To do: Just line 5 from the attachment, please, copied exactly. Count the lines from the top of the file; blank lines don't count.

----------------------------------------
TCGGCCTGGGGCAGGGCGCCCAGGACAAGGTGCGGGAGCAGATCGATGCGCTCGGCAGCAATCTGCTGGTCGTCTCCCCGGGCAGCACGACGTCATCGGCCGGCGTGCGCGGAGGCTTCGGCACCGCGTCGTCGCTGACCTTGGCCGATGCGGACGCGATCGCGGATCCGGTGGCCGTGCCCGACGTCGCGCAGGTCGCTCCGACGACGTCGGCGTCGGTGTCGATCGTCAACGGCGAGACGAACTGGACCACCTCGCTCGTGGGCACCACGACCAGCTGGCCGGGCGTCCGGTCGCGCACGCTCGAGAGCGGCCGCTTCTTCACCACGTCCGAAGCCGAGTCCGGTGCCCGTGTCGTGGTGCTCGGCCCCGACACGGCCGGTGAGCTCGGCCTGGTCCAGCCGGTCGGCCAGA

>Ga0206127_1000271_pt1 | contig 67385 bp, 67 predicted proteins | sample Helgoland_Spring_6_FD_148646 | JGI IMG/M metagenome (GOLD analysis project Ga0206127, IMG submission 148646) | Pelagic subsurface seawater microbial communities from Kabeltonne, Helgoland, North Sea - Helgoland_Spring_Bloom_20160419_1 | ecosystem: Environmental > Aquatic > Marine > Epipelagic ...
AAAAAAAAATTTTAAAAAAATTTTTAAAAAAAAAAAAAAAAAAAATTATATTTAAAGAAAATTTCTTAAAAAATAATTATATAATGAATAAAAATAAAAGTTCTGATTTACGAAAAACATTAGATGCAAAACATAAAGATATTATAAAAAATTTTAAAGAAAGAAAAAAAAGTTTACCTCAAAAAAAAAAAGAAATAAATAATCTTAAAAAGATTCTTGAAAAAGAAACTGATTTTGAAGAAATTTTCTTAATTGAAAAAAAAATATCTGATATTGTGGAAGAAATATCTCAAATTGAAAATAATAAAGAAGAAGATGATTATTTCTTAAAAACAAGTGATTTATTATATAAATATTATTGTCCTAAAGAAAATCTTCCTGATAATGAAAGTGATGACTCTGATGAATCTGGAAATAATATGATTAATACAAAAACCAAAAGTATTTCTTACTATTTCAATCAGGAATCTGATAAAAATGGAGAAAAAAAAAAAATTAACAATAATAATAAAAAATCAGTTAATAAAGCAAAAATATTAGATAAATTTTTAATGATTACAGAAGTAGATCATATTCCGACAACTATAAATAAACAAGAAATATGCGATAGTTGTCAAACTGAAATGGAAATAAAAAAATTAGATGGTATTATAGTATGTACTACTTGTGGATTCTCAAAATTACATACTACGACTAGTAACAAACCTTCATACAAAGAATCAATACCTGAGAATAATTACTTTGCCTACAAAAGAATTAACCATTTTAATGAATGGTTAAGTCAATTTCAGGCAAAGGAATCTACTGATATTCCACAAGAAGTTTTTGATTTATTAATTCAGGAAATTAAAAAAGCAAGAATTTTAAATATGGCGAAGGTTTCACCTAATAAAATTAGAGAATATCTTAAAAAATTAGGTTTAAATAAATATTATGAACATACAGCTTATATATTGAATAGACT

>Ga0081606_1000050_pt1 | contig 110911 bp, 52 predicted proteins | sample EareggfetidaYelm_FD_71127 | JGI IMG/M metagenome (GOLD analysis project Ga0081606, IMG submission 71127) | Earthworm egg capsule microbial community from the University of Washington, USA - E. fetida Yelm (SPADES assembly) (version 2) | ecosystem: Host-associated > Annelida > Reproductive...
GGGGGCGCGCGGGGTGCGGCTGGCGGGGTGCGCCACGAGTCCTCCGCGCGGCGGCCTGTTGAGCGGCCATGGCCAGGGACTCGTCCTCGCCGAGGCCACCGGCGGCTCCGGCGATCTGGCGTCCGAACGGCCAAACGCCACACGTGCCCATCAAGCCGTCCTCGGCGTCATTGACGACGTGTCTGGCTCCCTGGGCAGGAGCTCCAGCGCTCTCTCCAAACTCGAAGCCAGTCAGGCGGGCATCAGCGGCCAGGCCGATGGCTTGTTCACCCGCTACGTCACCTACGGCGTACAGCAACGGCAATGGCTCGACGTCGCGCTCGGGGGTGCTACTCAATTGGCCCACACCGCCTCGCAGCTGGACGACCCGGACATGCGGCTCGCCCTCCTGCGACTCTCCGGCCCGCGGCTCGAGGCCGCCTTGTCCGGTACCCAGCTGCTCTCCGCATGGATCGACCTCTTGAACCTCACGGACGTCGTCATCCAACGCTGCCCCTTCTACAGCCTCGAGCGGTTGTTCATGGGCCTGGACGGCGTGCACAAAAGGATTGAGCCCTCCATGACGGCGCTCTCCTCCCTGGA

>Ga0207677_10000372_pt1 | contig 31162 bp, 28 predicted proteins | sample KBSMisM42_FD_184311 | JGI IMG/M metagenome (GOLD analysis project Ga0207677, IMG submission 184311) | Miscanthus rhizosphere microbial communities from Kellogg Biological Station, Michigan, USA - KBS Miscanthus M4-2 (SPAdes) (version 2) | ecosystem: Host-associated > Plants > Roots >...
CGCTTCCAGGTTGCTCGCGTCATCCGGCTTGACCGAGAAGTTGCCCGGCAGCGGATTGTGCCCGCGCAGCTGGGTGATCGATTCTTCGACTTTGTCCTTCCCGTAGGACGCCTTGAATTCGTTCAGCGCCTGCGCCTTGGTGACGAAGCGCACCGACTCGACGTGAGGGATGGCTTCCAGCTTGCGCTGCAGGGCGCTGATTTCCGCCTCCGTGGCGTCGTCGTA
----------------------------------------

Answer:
GGGGGCGCGCGGGGTGCGGCTGGCGGGGTGCGCCACGAGTCCTCCGCGCGGCGGCCTGTTGAGCGGCCATGGCCAGGGACTCGTCCTCGCCGAGGCCACCGGCGGCTCCGGCGATCTGGCGTCCGAACGGCCAAACGCCACACGTGCCCATCAAGCCGTCCTCGGCGTCATTGACGACGTGTCTGGCTCCCTGGGCAGGAGCTCCAGCGCTCTCTCCAAACTCGAAGCCAGTCAGGCGGGCATCAGCGGCCAGGCCGATGGCTTGTTCACCCGCTACGTCACCTACGGCGTACAGCAACGGCAATGGCTCGACGTCGCGCTCGGGGGTGCTACTCAATTGGCCCACACCGCCTCGCAGCTGGACGACCCGGACATGCGGCTCGCCCTCCTGCGACTCTCCGGCCCGCGGCTCGAGGCCGCCTTGTCCGGTACCCAGCTGCTCTCCGCATGGATCGACCTCTTGAACCTCACGGACGTCGTCATCCAACGCTGCCCCTTCTACAGCCTCGAGCGGTTGTTCATGGGCCTGGACGGCGTGCACAAAAGGATTGAGCCCTCCATGACGGCGCTCTCCTCCCTGGA